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#ThatTranslatorCanCook week 8: Squash and Sweet Potato Crumble

The humble crumble originated in the UK, first making an appearance during World War II, as a more ration-friendly substitute to pies – as the wonderful Hugh Fearnley-Whittingstall explains.

As a simple yet satisfying dessert, I’ve made many a crumble in my time, featuring delicious seasonal fruit like apples and rhubarb (or even better – feijoa or tamarillo, if I’m in NZ). However this was my first ever savoury crumble.

Based on my own experience, and a brief search of popular recipe websites for France and the UK, it seems savoury crumbles might be more common in France than in the UK.

What say you, Brits – did a savoury crumble feature in your childhood home, or does it feature now, in your cooking repertoire?


I mainly chose this recipe as I was looking for recipes to feature butternut squash, that was something a bit different from soup.

To eat, to carve, to stuff, as cattle feed? The differences between pumpkins, squashes, gourds, or citrouille, courge, potiron,

Growing up in New Zealand, as I remember, supermarkets sold two varieties of this stuff: the greyish-green skinned, bright orange fleshed ‘pumpkin,’ and butternut squash. The former was always referred to simply as ‘pumpkin’ and featured in soups and in roast meals, alongside kūmara (sweet potato), potatoes, and parsnips.

However, since living in the UK and visiting my local farmers’ market, I’ve discovered a huge variety of squashes, such as spaghetti, patty pan, kuri squashes – and the list goes on. Find a description and picture of a number of varieties.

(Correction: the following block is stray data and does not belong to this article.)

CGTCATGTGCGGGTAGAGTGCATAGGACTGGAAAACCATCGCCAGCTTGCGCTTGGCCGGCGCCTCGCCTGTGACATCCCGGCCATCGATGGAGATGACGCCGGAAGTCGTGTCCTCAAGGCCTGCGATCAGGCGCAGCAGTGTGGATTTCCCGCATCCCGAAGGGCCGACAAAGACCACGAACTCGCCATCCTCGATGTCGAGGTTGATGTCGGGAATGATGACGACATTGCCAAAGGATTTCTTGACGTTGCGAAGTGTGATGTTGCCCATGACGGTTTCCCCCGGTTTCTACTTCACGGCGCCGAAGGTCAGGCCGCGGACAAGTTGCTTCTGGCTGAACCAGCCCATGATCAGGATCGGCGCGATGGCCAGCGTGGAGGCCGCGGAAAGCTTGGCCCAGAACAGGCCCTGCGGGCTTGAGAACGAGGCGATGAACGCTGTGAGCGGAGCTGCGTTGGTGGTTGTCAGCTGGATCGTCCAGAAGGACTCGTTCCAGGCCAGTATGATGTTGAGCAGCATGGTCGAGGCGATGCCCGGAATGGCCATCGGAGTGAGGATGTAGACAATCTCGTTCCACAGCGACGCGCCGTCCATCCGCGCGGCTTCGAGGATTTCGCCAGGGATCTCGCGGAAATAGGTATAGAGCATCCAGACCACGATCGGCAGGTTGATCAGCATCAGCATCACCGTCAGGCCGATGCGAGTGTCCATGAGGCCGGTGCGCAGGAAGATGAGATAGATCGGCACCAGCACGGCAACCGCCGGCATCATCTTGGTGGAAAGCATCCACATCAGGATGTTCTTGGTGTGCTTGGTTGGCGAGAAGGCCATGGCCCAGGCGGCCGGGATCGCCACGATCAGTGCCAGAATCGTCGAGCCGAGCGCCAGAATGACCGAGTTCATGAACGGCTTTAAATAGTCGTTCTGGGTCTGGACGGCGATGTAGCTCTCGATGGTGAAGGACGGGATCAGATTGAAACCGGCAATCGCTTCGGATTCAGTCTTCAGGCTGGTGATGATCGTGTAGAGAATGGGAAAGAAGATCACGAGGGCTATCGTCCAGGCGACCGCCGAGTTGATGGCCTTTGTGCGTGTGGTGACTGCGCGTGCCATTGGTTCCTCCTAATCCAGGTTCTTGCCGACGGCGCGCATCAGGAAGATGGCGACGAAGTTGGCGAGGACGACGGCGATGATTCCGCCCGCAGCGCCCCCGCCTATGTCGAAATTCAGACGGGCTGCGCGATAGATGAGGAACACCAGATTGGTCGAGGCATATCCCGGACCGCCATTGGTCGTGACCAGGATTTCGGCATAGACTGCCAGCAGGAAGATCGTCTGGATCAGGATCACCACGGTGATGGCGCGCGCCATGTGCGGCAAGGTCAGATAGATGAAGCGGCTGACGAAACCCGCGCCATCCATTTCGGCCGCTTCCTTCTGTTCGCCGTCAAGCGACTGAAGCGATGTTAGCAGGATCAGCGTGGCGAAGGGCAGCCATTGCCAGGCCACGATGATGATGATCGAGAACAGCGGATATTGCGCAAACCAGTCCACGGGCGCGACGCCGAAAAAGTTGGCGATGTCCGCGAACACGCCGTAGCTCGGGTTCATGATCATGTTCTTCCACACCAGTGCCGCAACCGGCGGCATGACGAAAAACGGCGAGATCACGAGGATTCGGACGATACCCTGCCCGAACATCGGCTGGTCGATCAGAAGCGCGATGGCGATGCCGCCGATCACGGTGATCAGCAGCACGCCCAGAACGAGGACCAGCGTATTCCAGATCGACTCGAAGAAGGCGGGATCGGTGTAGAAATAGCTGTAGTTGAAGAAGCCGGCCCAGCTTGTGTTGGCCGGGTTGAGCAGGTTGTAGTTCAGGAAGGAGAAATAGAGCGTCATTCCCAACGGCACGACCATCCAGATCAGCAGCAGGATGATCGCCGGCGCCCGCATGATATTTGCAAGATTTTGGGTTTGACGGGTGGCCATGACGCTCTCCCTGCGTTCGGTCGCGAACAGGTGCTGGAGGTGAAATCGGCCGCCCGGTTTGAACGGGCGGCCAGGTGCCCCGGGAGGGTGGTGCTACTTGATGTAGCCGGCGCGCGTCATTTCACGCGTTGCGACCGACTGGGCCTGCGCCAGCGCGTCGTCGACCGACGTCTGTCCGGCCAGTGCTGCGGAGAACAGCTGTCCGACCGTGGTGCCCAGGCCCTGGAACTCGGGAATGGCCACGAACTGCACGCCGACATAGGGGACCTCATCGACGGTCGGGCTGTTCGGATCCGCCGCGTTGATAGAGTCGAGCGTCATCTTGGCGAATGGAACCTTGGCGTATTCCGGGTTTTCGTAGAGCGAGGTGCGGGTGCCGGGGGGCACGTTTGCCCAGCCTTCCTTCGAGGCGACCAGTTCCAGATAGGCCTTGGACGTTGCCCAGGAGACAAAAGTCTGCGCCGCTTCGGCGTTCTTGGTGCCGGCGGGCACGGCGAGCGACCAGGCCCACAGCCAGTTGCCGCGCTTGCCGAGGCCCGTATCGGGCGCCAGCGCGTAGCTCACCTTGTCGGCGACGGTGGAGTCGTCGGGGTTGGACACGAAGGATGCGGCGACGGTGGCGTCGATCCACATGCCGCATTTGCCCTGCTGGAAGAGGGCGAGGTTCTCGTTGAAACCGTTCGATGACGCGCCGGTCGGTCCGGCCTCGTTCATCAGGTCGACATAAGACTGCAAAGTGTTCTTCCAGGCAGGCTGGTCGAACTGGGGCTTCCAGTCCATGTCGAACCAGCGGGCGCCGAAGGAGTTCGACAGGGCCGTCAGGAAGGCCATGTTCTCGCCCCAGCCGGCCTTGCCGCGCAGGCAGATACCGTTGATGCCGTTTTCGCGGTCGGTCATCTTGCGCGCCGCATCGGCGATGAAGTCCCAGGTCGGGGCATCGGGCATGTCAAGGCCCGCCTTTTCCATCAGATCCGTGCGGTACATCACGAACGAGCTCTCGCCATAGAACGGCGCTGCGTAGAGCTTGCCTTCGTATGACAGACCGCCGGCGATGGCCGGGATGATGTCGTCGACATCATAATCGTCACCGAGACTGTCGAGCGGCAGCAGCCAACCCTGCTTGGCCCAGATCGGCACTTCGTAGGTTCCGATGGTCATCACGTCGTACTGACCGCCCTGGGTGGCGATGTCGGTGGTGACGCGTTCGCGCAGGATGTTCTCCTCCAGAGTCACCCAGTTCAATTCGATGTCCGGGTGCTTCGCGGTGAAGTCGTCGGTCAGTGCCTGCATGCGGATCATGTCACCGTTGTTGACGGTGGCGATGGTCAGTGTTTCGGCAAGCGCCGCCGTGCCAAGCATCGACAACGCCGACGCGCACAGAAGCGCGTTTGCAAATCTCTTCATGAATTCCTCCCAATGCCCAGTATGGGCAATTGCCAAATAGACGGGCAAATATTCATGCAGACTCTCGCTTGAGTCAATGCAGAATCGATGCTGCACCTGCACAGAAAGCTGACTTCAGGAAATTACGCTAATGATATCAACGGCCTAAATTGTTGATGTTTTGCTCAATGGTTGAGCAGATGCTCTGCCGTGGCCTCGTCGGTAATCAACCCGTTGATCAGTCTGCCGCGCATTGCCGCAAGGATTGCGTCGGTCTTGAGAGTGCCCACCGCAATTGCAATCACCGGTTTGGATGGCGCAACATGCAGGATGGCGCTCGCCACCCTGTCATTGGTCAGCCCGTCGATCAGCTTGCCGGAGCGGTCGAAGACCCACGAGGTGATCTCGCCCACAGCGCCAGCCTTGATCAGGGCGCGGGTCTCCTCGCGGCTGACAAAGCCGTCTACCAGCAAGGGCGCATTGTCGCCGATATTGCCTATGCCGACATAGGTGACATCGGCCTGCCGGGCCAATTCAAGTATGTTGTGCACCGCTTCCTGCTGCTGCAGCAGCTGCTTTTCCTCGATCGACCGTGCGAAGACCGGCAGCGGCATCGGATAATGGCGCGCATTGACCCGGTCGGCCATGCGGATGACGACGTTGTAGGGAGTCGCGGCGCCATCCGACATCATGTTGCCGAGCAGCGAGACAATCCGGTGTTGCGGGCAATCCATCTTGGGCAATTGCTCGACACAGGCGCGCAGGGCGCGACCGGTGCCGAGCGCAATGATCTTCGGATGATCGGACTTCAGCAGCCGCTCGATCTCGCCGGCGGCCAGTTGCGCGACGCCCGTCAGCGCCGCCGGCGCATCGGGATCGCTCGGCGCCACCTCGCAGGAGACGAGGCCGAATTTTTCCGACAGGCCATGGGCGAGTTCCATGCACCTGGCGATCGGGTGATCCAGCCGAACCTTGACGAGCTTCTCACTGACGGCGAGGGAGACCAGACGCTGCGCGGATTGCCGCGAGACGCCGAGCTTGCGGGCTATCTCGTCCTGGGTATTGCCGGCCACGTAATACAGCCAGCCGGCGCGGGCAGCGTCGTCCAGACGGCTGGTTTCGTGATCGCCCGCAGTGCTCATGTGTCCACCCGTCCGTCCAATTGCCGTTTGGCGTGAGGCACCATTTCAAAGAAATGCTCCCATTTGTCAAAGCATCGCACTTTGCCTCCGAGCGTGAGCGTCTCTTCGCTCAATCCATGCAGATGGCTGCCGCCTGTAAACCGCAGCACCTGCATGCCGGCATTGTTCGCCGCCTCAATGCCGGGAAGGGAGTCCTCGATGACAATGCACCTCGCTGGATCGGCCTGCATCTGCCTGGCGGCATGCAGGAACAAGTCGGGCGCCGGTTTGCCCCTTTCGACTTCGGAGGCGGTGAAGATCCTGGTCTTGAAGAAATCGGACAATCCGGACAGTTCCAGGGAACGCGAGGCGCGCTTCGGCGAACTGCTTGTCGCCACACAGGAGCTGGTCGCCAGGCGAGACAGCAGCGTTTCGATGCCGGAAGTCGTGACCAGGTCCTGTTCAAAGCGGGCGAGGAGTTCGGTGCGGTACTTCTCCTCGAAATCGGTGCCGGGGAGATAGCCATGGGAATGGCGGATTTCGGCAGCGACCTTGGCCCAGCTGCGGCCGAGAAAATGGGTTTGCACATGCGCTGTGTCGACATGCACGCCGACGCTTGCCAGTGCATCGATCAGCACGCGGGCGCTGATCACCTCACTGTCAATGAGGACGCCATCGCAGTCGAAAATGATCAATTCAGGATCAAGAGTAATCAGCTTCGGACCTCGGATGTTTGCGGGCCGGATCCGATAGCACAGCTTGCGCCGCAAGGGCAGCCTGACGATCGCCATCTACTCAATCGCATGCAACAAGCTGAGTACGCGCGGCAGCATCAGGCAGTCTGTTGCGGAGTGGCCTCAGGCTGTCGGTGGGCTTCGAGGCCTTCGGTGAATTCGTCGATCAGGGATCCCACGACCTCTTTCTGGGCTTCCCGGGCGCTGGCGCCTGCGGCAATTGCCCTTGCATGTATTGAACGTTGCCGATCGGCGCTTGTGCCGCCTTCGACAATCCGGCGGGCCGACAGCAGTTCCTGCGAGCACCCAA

What is a ‘squash’?

The most useful definition I can offer is that you should eat squash, hollow out pumpkins for Hallowe’en, and save gourds for hitting burglars over the head with. And let’s be clear: a marrow is a rubbery canoe in which no amount of spiced filling can counteract its ­intolerable blandness.

So, in fact, a NZ ‘pumpkin’ is a British ‘squash’, and in fact the variety so familiar to me seems to be a ‘Crown Prince’. I suspect that distinctions are different in North America, but can’t provide any insight there.

Courge (UK English ‘squash’)

  • General term for the cucurbita family.

Citrouille (UK English ‘pumpkin’)

  • The large orange variety with fibrous flesh, used for carving at Halloween. Otherwise, used for feeding livestock.

Potiron (UK English ‘squash’)

  • Said to often be confused with citrouille – there at least seven varieties in this category, including buttercup.

Getting down to the nitty gritty

(Based on information provided in this article on The Telegraph) There are three main species of squash:

Cucurbita moschata

  • Bright orange flesh, some of which is stringy. Includes the butternut.

Cucurbita pepo

  • Very diverse, includes the courgette, acorn squashes, ornamental groups, spaghetti squashes.

Cucurbita maxima

  • Huge number of varieties, with superb flavour. Grow well in cool climates and store well. Includes the hubbard, turban, and bananas squashes.

Other fun facts

  • As mentioned above, courgettes are part of this family, being its summer manifestation. Now that I think about it, given the general name courge, the word courgette now makes complete sense (since ‘ette’ is a diminutive, indicating that something is small or cute).

  • courge can also be used as an insult in French, meaning ‘idiot.’


The dish was tasty – with such a large amount of parmesan in the crumble topping, I could hardly go wrong. However, next time, I would leave the hazelnuts chunkier, and bake it perhaps a little longer, to ensure a greater variety of texture. Adding some additional herbs or spices would be nice for a bit more excitement perhaps.

Next time

No fixed plans just yet – keep your eyes peeled your ears pricked.

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